Beverage Taxes in DC

Beverage Taxes of long ago in Washington, D.C.
By Ron Lesher

Not many years ago one of our philatelic specialty societies changed its name from the Bureau Issues Association (BIA) to the United States Stamp Society (USSS). This was a painful reminder that the Bureau of Engraving and Printing, which had started to print our nation’s postage stamps in 1894 no longer was printing postage stamps. The Bureau had an even longer history of printing at least some and eventually all of our nation’s revenue stamps. The first U.S. beer stamps of 1866 were printed by the Bureau; by 1878, all the tobacco and alcohol tax paids were printed by the Bureau; and by October 1880, all the revenue stamps were being printed by the Bureau of Engraving and Printing. This all happened 14 years before the Bureau took on the printing of postage stamps! In 1934, the Bureau obtained the contract for printing of the alcoholic beverage tax stamps for the District of Columbia. The stamps themselves were printed from engraved plates, initially on flat plate presses and eventually rotary press plates were produced and used.

The first plates were for the eight different denominations, 1/80, 1/20, 1/16, 1/10, 1/8, 1/5, 1/4, and 1 gallon. They were issued in four different colors: yellow for alcohol, orange red for spirits, purple for champagne, and green for wine. The fl at plates were 200 subjects and as was the practice for the commemorative postage stamps, they were separated by horizontal and vertical lines and arrows for separation into for 50 subject panes. As was the practice with postage stamps, they were perforated 11.

I state this emphatically in spite of pioneer cataloger George Cabot’s (1940) listing with the perforation as 10 1/2 x 11. Catalogers since the time of Cabot, the State Revenue Society’s founder, E. S. A. Hubbard in his 1960 catalog and Scott Troutman’s 2007 catalog, have blindly followed the Cabot and Hubbard tradition of stating that the stamps are perforated 10 1/2 x 11. To the best of my knowledge, no horizontal format stamps printed by the Bureau were ever perforated 10 1/2 x 11!

Hugh Southgate, writing in 1937 in the Bureau Specialist, reports the flat plates that were used have the letters C.S., indicating that the plates are of chromed steel, a practice that was used to extend the life of the plates and allowed for replating the plate with chrome. The location of the C.S. marginal marking sometimes is across the cutting line separating the panes from where the plate number appears. Figure 2 shows one of the plate numbers from the upper left pane and adjacent to the cutting line. For each of the eight denominations at most four plates were made:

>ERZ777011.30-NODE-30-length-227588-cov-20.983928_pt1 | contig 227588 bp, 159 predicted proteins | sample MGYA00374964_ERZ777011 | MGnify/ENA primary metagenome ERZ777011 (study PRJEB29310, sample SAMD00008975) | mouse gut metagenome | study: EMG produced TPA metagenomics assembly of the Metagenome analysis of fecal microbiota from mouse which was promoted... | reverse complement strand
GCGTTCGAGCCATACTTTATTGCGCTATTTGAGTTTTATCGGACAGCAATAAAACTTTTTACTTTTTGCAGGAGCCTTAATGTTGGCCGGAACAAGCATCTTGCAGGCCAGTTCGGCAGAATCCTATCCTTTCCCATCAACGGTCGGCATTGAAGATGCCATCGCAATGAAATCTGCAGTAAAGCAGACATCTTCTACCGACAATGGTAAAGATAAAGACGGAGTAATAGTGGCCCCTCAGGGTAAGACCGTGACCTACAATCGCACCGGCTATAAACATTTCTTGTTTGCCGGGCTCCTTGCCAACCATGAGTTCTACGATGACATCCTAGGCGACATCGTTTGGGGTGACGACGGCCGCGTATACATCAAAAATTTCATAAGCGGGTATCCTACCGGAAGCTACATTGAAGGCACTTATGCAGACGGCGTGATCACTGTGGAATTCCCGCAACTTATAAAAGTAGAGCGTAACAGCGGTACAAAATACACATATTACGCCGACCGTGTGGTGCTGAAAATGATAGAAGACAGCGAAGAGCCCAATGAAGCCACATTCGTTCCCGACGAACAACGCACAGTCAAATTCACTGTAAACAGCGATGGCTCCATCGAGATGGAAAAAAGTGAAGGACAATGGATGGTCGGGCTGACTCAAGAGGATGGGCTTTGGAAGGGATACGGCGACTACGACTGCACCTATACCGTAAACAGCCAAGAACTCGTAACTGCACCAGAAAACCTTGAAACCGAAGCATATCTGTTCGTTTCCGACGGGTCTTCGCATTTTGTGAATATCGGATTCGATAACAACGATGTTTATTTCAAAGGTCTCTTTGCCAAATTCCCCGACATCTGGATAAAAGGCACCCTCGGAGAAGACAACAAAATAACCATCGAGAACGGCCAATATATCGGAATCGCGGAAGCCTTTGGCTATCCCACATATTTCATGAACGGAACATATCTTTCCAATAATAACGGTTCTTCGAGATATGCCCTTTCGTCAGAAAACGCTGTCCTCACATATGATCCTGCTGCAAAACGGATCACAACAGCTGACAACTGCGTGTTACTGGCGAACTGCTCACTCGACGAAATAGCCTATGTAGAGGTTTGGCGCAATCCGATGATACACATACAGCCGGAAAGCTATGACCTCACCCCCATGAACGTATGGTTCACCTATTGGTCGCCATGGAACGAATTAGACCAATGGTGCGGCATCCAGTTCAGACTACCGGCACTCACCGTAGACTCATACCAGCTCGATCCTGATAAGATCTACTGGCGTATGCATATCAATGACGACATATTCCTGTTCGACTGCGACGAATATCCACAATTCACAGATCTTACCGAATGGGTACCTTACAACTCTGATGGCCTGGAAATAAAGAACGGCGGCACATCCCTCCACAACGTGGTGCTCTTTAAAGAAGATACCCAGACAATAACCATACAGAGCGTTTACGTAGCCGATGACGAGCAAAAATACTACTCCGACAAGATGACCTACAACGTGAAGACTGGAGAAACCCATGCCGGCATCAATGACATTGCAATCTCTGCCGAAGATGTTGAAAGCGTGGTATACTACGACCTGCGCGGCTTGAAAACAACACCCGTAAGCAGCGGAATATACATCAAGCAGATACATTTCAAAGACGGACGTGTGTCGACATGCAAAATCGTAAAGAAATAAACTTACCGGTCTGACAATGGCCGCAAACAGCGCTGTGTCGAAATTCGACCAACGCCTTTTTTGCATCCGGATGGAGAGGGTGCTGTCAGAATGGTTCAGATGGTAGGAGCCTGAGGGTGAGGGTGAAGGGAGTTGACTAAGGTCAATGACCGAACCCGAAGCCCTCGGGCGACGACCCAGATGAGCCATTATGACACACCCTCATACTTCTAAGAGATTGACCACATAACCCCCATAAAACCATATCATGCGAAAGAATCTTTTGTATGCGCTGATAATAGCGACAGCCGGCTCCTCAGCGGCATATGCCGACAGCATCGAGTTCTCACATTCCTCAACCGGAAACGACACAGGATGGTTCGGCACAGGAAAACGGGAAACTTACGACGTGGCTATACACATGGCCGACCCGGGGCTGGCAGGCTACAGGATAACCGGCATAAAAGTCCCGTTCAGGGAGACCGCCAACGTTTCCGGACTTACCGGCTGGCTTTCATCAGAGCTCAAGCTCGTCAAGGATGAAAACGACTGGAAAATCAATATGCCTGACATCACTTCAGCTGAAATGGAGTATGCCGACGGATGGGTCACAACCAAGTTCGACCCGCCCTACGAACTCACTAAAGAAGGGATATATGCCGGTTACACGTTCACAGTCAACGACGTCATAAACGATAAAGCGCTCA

1/80 gallon 129152
1/20 gallon 128718
1/16 gallon 128719, 129502, 132178, 132719
1/10 gallon 128720
1/8 gallon 128716, 128717, 129502, 131703
1/5 gallon 128721
1/4 gallon 128715
1 gallon 128722

Several of these sizes were not federally permitted sizes for distilled spirits in 1934. Even though all these were printed in the orange red for distilled spirits, it seems likely that several denominations were not issued until later.

Southgate in 1937 reported that the tax rates were alcohol - $1.10 per gallon; spirits - 50¢ per gallon; champagne - 15¢ per gallon; and wine - 10¢ per gallon. The history of rates from 1934 through 1962 when the stamps were discontinued is not known. However, it is known that at some time, a separate rate was added for light wines (less than 14% alcohol) and a series of stamps were issued in pink.

There are a number of other changes during the nearly 30 years that these stamps were in use. The purple color was abandoned for champagne and sparkling wines and blue was substituted (Figure 4). Both SRS founder Bert Hubbard and the current Troutman catalog list the blue stamps under the distilled spirits category. But personal research at the Historical Research Center of the Bureau of engraving Printing shows that the blue stamps were intended for champagne. It is not known when this change took place.

At some time during the 1950s rotary press plates were prepared and used for some of the stamps. Again it is not known whether all colors of stamps were printed on the rotary press.

One final change took place, again presumably shortly before the stamps were discontinued. The change was a generic background design with the denomination added separately in black. This practice was initiated by the Bureau for the Series of 1941 wine stamps (which came into use in February 1942) and the cigar stamps in 1942; the first use for the post office was on the postage due stamps of 1959. This author has seen only the orange stamps for distilled spirits.

Perhaps the most desirable item among all the beverage stamps of the District of Columbia is a tax exempt label that was used for distilled spirits intended for use in foreign embassies. This was almost certainly not printed by the Bureau of Engraving and Printing and it is not known druing what period of time this label saw use. It seems likely that this stamp was probably used for all categories of alcoholic beverages.

If it seems like there is much still to learn about these revenues from our nation’s capital, you are right. We will have to wait until further research is conducted in the D.C. laws and if the printing records can be found.